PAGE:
It is what the null should be when testing for the hot hand in a sample of past performances, & whether a particular set of studies used the wrong one.

(also, the problem with such a sampling strategy has *nothing* to do with 'variable' number of P(H|HHH)in sets of 100 tosses; you are fixated on the 4-coin toss illustration, which I believe is an attractive nuisance in the M&S paper.)

"M&S will, I'm sure, have something to say."There's no hurry. They should take as much time as they need to make the explanation clear.

"But what I would say, have said, is that your critique doesn't recognize what the question is."The question is: why is P(H | HHH) = 0.46 instead of 0.50? What's the formula that gives this? That was what was being asked.

Just saying "We don't understand why, the computer told us that answer." is unsatisfactory. We need to understand why our familiar intuition is 'wrong', or it will

stay'wrong' and we'll be liable to making the same mistake again elsewhere.In particular, if I'm making a mistake somewhere in my argument above, I want to know about it.

"It's not whether Pr(H) in a coin toss is 0.50. It's not whether Pr(H|HHH) = 0.50 if one just starts flipping coins and observing the result."Good! Then please can everyone stop saying P(H | HHH) is not 0.50!

"It is what the null should be when testing for the hot hand in a sample of past performances, & whether a particular set of studies used the wrong one."My reading of the paper was that they didn't say. They gave insufficient detail about how they tested significance to determine their method. Some more specific quotes or calculations to show that they actually did would be useful. Got any?

"(also, the problem with such a sampling strategy has *nothing* to do with 'variable' number of P(H|HHH)in sets of 100 tosses; you are fixated on the 4-coin toss illustration, which I believe is an attractive nuisance in the M&S paper.)"I hadn't even mentioned the 4-toss example up to now on this occasion! I was talking entirely about your 100-toss example. They work by the same principle though, as I showed with my R code the time before last. Correctly calculated, simulation of the 100-toss example still gives P(H | HHH) = 0.50.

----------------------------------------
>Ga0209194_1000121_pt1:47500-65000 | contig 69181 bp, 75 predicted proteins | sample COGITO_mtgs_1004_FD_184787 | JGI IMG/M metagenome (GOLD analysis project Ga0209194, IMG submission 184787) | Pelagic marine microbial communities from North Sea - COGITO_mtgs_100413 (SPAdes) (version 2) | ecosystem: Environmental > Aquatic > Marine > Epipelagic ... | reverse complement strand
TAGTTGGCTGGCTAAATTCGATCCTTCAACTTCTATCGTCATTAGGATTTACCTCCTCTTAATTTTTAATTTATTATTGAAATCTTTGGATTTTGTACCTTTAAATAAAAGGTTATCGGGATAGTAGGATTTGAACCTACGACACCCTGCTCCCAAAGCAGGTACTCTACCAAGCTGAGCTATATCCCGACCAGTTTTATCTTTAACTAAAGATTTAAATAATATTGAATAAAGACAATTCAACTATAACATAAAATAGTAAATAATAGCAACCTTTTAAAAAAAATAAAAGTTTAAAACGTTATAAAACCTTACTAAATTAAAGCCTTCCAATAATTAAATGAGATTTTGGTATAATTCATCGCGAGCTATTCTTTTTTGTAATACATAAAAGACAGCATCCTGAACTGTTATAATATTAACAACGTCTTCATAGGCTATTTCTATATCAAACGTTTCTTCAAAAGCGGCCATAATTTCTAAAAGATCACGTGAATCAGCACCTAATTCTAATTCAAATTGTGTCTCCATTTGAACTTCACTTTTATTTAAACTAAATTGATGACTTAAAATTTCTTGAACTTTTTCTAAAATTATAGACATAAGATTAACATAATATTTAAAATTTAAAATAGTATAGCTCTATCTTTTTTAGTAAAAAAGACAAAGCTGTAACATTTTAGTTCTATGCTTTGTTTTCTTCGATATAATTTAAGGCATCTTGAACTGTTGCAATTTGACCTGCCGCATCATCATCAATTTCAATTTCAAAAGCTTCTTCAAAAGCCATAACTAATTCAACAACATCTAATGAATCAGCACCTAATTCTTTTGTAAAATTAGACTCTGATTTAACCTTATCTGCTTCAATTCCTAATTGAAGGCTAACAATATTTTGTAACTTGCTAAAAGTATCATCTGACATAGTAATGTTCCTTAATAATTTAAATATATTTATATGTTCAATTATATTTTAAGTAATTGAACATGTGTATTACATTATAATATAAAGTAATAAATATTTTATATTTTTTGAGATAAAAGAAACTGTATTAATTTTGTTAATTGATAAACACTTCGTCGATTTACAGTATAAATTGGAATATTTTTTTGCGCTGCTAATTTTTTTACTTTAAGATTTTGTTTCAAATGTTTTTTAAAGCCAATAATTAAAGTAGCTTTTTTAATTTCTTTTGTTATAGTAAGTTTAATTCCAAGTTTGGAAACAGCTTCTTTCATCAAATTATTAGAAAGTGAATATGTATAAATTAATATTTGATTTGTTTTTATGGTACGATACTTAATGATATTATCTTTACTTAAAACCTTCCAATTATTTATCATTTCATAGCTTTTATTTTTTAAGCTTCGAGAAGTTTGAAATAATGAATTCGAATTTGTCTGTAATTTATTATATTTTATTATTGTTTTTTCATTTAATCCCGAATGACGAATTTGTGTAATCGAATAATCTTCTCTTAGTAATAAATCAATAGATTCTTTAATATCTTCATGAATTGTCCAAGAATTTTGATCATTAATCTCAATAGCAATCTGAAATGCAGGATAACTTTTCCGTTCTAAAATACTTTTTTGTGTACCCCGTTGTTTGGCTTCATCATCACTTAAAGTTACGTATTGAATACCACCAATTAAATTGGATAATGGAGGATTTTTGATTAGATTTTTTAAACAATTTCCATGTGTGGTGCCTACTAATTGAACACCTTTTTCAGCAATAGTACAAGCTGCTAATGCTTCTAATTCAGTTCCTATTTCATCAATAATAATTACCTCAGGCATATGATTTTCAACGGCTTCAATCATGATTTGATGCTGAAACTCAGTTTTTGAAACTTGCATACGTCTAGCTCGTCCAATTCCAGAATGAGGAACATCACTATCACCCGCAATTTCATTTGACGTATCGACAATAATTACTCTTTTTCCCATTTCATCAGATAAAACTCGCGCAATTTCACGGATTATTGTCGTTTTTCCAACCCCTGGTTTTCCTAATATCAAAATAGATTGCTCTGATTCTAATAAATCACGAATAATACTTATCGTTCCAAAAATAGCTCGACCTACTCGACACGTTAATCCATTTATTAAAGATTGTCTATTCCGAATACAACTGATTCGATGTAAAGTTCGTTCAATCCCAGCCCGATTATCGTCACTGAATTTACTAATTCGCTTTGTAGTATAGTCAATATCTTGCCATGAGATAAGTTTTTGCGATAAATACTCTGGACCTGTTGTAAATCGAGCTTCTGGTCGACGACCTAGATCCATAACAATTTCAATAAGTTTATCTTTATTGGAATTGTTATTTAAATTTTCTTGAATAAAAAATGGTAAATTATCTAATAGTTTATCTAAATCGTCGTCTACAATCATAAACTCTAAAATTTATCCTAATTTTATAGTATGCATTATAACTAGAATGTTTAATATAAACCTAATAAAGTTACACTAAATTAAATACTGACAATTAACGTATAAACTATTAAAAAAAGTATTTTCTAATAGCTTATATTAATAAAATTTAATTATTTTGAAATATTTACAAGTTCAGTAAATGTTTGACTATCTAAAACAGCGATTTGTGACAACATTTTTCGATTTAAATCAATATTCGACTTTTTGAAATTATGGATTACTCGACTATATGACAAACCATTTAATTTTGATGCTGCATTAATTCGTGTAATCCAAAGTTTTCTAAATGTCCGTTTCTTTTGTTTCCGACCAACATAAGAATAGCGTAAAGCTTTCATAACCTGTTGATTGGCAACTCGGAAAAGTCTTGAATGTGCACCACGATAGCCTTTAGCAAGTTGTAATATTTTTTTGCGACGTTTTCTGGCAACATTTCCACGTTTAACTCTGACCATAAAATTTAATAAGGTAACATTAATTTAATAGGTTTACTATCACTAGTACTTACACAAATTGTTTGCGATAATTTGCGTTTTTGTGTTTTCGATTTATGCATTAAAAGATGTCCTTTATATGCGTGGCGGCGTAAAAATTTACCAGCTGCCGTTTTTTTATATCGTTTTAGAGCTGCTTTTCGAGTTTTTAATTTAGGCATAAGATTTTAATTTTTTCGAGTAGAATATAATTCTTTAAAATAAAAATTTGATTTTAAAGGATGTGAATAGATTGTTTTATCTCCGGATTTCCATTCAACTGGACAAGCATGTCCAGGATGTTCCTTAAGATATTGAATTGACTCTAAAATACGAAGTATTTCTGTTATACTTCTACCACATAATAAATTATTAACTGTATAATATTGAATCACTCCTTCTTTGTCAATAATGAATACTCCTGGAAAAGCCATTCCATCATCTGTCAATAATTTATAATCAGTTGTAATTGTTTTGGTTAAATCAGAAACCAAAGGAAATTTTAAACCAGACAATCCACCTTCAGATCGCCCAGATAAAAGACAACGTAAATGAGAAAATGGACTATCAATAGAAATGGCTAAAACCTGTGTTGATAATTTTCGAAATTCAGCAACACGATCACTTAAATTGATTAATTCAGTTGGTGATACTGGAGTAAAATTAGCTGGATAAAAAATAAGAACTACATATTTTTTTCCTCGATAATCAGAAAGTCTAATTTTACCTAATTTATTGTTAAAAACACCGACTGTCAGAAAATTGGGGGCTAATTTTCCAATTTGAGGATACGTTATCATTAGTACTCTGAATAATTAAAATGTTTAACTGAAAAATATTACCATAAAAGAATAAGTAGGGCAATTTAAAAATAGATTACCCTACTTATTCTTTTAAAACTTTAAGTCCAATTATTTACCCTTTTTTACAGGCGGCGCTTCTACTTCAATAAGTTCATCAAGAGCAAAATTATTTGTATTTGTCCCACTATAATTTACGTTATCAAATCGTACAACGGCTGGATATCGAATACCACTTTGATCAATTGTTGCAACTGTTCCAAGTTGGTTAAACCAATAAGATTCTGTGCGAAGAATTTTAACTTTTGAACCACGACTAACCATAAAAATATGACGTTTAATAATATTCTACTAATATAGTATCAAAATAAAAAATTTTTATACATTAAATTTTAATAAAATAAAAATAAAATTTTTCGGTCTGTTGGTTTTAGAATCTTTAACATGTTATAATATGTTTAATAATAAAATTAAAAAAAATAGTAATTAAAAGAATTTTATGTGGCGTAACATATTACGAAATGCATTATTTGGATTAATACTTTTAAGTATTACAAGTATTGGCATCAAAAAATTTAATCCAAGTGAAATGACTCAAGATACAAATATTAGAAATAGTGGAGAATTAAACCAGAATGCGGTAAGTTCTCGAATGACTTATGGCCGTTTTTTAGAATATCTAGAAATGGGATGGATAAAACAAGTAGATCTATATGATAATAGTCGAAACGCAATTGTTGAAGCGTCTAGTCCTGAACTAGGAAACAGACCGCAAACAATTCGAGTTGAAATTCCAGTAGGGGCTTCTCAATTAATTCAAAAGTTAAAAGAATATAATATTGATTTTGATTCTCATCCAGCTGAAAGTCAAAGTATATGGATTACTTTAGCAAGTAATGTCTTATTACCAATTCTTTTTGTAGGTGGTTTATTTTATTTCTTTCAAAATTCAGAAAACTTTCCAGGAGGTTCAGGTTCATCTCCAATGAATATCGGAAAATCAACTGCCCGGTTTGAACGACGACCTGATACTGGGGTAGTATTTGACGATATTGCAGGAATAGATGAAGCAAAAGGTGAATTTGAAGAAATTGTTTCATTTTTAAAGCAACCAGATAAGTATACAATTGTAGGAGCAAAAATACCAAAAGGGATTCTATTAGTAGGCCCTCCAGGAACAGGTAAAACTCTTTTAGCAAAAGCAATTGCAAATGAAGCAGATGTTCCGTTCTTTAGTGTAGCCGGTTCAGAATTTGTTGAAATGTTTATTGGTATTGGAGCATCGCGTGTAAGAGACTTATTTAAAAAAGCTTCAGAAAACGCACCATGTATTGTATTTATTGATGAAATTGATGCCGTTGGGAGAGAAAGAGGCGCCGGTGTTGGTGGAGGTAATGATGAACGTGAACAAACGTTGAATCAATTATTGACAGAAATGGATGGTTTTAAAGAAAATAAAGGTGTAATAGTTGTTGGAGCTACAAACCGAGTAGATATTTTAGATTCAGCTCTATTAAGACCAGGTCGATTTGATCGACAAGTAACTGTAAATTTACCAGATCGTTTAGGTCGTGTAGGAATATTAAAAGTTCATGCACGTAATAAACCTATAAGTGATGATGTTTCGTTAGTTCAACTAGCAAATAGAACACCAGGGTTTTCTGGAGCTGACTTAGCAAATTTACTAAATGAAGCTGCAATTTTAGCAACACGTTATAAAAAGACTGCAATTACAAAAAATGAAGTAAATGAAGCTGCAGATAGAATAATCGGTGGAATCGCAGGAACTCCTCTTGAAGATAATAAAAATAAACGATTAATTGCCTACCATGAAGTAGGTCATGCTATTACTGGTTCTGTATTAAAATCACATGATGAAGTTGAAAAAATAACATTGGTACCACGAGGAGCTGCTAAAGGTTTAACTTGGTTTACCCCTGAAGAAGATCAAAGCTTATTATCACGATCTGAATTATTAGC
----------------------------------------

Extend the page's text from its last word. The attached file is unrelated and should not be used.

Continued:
I don't understand what your objection is to the 4-toss example. It seems to me to be easier to see what's going on with a smaller, simpler example. Do you think the maths works differently for 4 compared to 100?

@NiV:

I hope they will reply to you! The most important thing for them left to do is figure out a way to convey their result that overcomes persistent disbelief by intelligent & reflective people.

No one-- or no one who understands the M&S paper-- says "Pr(H|HHH) < 0.50" period; they say that "Pr(H|HHH) < 0.50 when sampling from a finite sequence without replacement." The same way that Pr(♥|♥♥♥) < 0.25 when one is dealing from a single deck of cards.

If someone did a study of whether poker players get "hot hands" & found that the mean Pr(♥|♥♥♥)=0.25 in a sample of 1,000 100-hand sessions, that would be very strong proof that "hot hands" exist in poker. (One can see the logic of this w/o doing the math or running the simulations--but feel free!)